Q&A: NECC Journalism Grad Helen Helen Ubiñas, Recipient of AACC Outstanding Alumni Award
There are close to 1,100 community colleges in the U.S. and tens of millions of community college alumni. That’s why it’s so exciting that a Northern Essex alum—Helen Ubiñas ‘91—is one of only three to receive the American Association of Community College’s (AACC) 2021 Outstanding Alumni Award.
At the Hartford Courant, from 1994 to 2011, she was named the first Latina news columnist, and she also received numerous awards including a team Pulitzer Prize for coverage of a murder/suicide at the Connecticut State Lottery.
In 2012, she was hired as a columnist for the Philadelphia Inquirer and Philadelphia Daily News, where she focuses on issues of race, politics, and, most notably, gun violence. There, she has also received many honors, including the Sally Kalson Courage in Journalism Award, which is presented by the Pittsburgh Foundation and recognizes a Pennsylvania broadcast, print, or online journalist whose work demonstrates “fearlessness, fortitude, and excellence.”
In addition to her associate degree in journalism/communications, she has a bachelor’s from Boston University and a master’s from Trinity College (CT)
Ubiñas was nominated for the AACC award by Northern Essex President Lane Glenn, who introduced her at the AACC Annual Conference which was held virtually earlier this month.
Here’s a link to the presentation.
Ubiñas has been a champion for community colleges and it was a pleasure to speak with her about her experiences here and her career.
What brought you to NECC?
My parents always stressed education, but as a first-generation college student I wasn’t prepared past making it through the front door…I struggled at the first college I attended and eventually gave up, opting to work full-time in a number of jobs until I could figure out how to mentally and financially prepare to return to school. I turned to NECC – again, not fully knowing what to expect, but hoping that a community college might be a more nurturing and manageable space for first-gen students. NECC was that, and so much more. (I met my husband Michael Dunne ’91 there) I also made great friends, and discovered my passion for journalism at the school paper, with the help of a great adviser and crew at the Observer.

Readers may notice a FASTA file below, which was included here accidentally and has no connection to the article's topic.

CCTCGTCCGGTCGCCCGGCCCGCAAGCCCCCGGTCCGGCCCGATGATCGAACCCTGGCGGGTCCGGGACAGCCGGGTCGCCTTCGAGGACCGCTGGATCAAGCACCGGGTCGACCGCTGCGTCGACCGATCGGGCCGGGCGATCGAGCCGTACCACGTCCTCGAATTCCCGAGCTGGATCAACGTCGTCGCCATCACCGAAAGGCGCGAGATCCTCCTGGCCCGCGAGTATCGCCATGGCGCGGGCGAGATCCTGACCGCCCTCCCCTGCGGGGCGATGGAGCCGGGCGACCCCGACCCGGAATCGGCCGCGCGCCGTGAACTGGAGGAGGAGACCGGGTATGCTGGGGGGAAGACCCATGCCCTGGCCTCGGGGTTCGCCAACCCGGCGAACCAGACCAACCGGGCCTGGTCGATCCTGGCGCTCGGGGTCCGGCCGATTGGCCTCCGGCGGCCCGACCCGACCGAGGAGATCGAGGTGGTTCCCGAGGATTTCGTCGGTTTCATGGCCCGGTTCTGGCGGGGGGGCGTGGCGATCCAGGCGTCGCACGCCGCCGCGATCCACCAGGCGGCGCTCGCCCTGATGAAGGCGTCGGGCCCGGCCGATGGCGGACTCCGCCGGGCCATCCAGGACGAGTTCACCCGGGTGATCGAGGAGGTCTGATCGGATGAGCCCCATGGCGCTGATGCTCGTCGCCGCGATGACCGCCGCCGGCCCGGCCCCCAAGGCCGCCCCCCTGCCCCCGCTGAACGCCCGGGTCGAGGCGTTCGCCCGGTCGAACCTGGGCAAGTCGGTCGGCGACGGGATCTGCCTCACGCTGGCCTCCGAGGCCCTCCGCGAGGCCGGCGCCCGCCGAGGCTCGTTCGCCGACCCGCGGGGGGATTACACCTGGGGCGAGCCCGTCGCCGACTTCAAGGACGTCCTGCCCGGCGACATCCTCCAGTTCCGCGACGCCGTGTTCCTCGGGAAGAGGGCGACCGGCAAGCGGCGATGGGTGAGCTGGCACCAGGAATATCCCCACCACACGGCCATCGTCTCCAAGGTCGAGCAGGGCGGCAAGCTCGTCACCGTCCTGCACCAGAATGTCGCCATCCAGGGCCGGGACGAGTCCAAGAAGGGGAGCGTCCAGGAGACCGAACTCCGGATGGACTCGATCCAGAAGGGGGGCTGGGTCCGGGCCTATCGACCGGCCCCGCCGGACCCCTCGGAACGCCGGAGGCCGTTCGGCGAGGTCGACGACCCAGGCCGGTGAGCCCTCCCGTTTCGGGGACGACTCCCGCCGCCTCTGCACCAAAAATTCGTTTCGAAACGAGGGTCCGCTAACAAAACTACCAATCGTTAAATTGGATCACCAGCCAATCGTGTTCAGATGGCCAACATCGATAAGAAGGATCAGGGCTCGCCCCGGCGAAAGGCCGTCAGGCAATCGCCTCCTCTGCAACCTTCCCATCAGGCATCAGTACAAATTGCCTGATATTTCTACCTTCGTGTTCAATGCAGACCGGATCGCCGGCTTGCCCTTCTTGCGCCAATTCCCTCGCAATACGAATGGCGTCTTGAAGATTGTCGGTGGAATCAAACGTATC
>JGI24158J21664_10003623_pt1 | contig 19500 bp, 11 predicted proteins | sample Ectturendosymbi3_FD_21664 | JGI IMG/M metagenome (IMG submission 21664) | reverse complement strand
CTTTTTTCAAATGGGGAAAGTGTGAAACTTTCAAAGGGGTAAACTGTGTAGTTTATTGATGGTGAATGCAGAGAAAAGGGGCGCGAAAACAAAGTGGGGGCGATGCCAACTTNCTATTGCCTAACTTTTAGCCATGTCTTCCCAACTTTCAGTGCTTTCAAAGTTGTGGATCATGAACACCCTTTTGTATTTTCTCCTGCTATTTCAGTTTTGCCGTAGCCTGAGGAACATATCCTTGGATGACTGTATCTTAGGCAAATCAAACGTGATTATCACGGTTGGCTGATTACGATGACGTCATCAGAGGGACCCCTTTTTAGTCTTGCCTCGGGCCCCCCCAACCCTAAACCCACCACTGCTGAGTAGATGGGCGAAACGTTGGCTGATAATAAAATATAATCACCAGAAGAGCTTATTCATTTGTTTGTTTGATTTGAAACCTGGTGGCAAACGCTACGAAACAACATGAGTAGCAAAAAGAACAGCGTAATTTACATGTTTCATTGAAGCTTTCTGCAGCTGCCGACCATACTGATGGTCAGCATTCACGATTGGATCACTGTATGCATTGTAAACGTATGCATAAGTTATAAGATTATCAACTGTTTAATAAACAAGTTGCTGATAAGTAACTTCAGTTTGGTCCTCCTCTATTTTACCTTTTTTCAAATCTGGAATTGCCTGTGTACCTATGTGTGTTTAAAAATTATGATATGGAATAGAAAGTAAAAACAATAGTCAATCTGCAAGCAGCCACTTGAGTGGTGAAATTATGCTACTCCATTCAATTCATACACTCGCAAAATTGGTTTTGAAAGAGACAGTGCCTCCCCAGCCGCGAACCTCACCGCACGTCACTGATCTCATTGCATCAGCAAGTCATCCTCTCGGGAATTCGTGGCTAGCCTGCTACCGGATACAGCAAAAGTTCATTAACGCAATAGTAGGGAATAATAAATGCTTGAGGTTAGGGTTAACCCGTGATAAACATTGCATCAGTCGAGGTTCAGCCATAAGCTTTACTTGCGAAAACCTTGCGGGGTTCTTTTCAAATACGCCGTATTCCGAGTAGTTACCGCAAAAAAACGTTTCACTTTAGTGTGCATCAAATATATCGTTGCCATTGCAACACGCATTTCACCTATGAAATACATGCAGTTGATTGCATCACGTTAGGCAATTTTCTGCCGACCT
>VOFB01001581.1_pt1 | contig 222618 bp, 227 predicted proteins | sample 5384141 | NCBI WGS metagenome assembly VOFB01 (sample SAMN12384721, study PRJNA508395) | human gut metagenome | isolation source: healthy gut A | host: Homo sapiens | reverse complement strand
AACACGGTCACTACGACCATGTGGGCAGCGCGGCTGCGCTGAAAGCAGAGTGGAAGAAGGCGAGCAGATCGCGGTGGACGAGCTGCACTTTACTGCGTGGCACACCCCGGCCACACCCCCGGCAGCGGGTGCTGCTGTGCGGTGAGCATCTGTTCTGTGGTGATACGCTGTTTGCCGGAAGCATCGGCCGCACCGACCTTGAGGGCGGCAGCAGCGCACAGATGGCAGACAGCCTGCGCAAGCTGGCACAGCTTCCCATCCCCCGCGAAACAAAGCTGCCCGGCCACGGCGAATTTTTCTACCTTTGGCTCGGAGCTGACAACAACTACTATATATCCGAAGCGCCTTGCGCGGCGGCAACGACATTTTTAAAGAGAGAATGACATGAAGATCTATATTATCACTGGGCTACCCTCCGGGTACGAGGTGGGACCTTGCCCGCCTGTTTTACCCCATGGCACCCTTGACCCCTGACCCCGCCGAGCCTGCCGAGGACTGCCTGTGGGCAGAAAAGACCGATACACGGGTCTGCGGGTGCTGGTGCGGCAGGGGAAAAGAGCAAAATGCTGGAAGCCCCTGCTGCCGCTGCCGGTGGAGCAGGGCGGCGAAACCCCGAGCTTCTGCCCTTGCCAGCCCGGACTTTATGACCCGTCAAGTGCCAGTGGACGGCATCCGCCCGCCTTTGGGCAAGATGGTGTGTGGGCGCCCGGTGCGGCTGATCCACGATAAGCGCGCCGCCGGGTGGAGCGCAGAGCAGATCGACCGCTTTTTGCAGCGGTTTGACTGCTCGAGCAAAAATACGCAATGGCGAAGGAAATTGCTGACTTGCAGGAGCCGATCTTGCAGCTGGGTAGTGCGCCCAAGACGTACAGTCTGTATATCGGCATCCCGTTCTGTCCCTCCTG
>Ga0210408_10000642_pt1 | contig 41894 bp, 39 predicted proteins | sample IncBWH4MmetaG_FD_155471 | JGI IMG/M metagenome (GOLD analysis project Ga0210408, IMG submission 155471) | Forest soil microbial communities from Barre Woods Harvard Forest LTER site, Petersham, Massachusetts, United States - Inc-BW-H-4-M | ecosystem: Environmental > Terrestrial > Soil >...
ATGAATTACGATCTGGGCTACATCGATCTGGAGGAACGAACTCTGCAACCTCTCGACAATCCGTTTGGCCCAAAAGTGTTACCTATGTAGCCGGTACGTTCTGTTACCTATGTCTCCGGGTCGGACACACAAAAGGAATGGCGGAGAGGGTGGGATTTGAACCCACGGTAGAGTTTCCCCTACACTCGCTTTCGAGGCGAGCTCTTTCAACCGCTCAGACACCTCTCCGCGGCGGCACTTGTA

Which faculty or staff member had the greatest influence on you and why?
Hands down, Mr. LeBlanc, the Observer’s adviser. I hope he knows how much his belief in me and my work meant to me back then, and now. I don’t think I would have pursued a career in journalism if I hadn’t had a college professor who told me I was good enough. I believed him, and I cannot stress enough how many students need someone to believe in them in order for them to believe in themselves.
What did you appreciate most about NECC, and why?
The community of students and staff… I loved how diverse the backgrounds and experiences were — from different generations to different countries and everything in between. I met fellow first-generation college students who shared my experiences, but also parents and grandparents who had put their own kids through school and were now pursuing their own degrees, retired and active military service members and a host of others who only cemented my desire to push for diversity and inclusion in whatever space I was in, including newsrooms.
When did you decide you wanted to be a journalist?
I always knew I wanted to write. But it wasn’t until I joined NECC’s school newspaper, the Observer, that I could really see myself becoming a journalist… Every time we put out an edition and I saw my byline above a story that I worked hard on, I remember thinking: I can do this.
Which career accomplishment has given you the greatest satisfaction?
It is a privilege to be a columnist, especially when there continues to be so few Latina columnists. But I’m most proud of building community with my column while amplifying the stories of those whose voices are too often diminished or overlooked. It was through my column that I was able to grow a yearly gathering at the Art Museum steps for people impacted by gun violence. It was through my column that I was able to create Pop-Up Newsrooms in marginalized neighborhoods all over Philadelphia, and it was through my column that I was able to help form a vital support group for paralyzed gunshot survivors. In all of those cases, the community created by engaged readers of my column helped make those campaigns a success.
What drives your commitment to social justice?
I’ve always had a deep sense of fairness and a desire to do whatever I could to make things right and just. In many ways, it’s the very least we should do for one another. We all have a voice and an ability, and frankly, an obligation to help make the world better for everyone. What’s more important than that?
To view, Ubinas’ columns, visit the website.